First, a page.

Follow by Email

Wednesday, 2 May 2012

So Sexy It Hurts

By: Liberate Zealot
Content Warning: Sexism, Kyriarchy, Racism, Slut-Shaming

The idea that certain things are "sexy" or "too sexy" and therefor "inappropriate" is all over.  In various countries, among liberals and conservatives, feminists and religious extremists, there's the idea that a woman's body (more so than men) wearing certain clothes or doing certain things are so sexual (and objectifying) that they are bad and inappropriate.  Now different cultures have somewhat different standards (and these have also changed over time).  However, the overreaching standards that gain more and more prevalence are based on "Western" ideas.  And the "West's" ideas of sexuality and being "too sexy" are based on centuries of colonialism, "Othering", and the Kyriarchy.  

Western Europe and the people who came from there and conquered the lands that would become the US, Canada, and Australia had specific ideas about the acceptable role and appearance of women, and also ideas about "the savage" non-whites/non-Western Europeans.  These ideas have created our current ideas of not only what is "inappropriately sexy" but also what is considered "sexy" at all.  So to dismantle the Kyrirachal framing of things as "too sexy" and slut-shaming we need to look at how current standards of "sexy" and "too sexy" came into being.

Everyone knows about European and later US imperialism/colonialism in Africa, the Middle East, Asia, and the Americas right?  And that it built upon centuries of imperialism and racism by the Greeks, Romans, and Catholics?  And that major parts of this imperialism have been about saving the savages from themselves (especially women from the men), combined with a desire to possess the actual people (women especially with Orientalism and interest in "exotic" and "sexual" women).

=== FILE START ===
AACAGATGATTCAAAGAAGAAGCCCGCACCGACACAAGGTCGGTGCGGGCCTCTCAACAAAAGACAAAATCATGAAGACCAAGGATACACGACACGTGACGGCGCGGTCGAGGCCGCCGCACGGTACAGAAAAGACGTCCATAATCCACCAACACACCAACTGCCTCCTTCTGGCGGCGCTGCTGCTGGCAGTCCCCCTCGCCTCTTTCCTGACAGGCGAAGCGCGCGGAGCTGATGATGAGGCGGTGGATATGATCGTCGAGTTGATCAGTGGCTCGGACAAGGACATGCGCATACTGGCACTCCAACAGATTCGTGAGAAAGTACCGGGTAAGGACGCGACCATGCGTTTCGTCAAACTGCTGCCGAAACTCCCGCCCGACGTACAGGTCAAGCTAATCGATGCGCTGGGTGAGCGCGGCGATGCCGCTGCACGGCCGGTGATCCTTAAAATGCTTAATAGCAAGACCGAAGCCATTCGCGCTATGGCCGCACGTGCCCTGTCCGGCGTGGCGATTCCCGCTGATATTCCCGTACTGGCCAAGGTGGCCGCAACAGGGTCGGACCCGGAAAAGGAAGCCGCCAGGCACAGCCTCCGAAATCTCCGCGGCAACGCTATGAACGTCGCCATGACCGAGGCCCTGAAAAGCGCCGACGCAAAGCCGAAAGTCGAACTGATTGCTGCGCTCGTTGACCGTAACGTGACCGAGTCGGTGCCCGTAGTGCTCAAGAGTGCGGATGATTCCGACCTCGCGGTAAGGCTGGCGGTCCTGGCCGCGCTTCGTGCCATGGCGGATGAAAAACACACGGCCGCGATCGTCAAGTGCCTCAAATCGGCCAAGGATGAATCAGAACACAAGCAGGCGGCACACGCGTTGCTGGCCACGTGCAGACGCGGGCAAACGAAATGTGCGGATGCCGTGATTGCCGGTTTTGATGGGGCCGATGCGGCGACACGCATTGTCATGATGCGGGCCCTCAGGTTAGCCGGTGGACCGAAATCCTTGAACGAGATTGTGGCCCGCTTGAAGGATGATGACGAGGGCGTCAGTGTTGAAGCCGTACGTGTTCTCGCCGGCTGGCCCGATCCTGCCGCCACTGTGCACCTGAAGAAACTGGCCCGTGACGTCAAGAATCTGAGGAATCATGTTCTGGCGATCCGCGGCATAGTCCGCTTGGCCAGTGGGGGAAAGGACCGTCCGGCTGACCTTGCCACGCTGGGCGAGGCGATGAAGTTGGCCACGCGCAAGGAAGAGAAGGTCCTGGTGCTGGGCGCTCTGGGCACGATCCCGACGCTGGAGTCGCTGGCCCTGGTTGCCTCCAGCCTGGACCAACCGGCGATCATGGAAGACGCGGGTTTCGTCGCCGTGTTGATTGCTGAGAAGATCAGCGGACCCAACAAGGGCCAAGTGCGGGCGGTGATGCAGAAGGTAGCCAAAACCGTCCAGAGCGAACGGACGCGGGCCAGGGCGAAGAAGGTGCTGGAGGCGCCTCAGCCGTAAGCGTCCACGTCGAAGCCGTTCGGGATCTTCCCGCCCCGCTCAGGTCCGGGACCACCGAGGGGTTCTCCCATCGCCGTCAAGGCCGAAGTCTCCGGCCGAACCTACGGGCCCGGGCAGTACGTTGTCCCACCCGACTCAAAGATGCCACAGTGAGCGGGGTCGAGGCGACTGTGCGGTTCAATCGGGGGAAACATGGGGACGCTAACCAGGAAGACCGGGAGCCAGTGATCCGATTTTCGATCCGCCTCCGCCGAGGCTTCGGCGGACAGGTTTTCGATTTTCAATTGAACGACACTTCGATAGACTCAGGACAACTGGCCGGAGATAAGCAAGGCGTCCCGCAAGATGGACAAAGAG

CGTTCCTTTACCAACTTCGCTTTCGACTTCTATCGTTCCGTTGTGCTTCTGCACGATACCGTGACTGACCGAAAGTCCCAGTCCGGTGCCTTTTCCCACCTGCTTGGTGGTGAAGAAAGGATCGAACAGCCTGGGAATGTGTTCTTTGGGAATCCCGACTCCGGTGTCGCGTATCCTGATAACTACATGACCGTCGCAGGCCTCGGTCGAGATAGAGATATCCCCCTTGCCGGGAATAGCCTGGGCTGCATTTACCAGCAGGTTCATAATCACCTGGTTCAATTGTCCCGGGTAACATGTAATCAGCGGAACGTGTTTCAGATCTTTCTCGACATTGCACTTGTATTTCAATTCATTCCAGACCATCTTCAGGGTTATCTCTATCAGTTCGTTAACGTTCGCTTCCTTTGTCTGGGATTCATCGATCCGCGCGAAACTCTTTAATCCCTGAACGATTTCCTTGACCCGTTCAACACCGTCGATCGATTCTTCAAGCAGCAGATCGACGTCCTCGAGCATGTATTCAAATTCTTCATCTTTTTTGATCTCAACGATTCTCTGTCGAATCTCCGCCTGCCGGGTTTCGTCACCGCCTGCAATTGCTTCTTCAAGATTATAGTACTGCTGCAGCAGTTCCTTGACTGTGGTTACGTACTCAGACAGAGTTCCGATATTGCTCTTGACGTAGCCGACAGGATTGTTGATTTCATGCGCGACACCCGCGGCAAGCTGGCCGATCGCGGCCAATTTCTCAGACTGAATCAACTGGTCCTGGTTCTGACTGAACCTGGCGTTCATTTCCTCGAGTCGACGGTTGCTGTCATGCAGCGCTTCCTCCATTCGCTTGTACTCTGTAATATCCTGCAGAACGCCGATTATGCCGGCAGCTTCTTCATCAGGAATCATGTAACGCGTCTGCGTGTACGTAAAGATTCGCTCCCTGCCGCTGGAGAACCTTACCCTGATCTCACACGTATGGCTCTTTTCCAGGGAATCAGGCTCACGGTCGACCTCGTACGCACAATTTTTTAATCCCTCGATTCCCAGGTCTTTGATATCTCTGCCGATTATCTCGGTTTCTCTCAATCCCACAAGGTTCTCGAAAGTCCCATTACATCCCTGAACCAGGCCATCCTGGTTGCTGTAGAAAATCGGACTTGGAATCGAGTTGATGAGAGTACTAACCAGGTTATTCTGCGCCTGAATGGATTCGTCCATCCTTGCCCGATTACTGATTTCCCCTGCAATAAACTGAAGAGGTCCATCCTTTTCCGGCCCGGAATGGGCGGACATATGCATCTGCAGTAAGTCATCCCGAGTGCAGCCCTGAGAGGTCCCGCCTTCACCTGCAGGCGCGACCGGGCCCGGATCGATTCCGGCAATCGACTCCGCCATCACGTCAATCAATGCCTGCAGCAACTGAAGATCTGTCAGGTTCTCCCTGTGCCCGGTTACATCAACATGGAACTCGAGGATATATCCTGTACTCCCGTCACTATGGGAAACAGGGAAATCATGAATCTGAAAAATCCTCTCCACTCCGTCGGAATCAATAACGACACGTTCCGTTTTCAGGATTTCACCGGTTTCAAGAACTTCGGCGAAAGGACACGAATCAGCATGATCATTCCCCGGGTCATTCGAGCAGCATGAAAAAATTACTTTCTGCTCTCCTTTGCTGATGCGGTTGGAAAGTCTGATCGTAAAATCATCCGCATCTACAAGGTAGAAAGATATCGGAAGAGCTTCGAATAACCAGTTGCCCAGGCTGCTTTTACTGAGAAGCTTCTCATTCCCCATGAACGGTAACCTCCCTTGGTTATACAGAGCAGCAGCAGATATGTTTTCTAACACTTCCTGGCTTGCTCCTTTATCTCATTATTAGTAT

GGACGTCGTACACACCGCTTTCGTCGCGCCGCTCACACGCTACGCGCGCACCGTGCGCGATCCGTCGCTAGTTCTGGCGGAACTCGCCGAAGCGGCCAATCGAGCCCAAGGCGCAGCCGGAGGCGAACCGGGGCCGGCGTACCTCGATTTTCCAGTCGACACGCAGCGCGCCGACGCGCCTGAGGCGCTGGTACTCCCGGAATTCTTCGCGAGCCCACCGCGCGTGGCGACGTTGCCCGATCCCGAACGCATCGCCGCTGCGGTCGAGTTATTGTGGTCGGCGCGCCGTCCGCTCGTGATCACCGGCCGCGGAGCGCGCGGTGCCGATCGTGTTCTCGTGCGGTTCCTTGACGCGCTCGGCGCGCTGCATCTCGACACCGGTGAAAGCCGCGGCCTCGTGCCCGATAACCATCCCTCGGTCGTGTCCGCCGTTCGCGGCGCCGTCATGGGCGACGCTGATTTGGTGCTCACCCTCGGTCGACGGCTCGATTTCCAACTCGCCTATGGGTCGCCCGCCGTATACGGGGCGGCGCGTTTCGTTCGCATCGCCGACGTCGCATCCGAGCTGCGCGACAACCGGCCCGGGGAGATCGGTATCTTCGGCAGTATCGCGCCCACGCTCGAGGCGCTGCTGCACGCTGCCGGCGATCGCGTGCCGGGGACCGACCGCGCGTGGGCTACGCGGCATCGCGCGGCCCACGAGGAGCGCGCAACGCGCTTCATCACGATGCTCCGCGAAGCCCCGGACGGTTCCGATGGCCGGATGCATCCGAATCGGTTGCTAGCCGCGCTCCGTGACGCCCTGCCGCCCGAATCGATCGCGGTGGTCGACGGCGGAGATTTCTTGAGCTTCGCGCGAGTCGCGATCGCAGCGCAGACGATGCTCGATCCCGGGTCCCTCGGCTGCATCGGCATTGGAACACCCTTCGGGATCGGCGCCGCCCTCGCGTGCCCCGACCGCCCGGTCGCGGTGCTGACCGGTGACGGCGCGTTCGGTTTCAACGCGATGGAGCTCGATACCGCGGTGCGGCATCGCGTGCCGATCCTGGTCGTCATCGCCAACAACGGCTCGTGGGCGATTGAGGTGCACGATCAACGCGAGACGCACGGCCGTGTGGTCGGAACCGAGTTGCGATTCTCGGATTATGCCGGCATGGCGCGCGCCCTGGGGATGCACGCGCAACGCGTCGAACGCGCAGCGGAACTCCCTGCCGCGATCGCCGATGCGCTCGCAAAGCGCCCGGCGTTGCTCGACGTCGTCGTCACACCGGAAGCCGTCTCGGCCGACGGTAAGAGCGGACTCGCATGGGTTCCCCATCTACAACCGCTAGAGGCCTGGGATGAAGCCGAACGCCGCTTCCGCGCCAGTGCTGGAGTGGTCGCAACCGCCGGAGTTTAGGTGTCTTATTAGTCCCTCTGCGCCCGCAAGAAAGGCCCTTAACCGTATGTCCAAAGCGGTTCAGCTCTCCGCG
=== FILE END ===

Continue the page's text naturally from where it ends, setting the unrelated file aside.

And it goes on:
Everyone also knows about the different climates within the various areas and how those effected the clothing and "sexiness" of the people who lived there?  Like the fact that people from warm climates who had access to sun cover, and where the majority of the people needed to physically labor, wore a good deal less clothing than people who needed greater protection from the sun or cold. And that Europe is a place which necessitates a certain amount of clothing (like almost full coverage outside of face and hands) for the majority of the year.  And can people understand that practicalities can become a part of culture and therefore sex and morality?

In cultures where people aren't nude except when bathing (which back then didn't happen often if ever), or having sex, nudity becomes especially sexualized.  So much so that sometimes people didn't even bathe naked.  These ideas of being fully clothed as a part of dignity and morality are so extreme that upper class men wouldn't remove their coats (under which they have vests, shirts, and cravats) in the presence of a lady; women are considered "fast" if they wear only one petticoat (besides a shift) under their dress; no lady or gentleman would be seen outside without gloves.  At various times the exposure of a woman's ear was considered "too sexy".

This linkage of lack of clothing and sexuality isn't the case in cultures where clothing is more optional.  Often these cultures also had more similar clothing among all the genders (especially among the working people).  Sarongs and loincloths are favored among various peoples.  Some of these cultures include hair removal (among men and women) as a part of hygiene. In fact, the lack of hair on women in certain Native American tribes contributed to the idea that Native American's were more savage and sexual than the Europeans.  Apparently it was the women's hairless pubic mounds, as much as their nudity, that made Europeans believe they were uncontrollably sexual with every woman a "public woman" (read prostitute).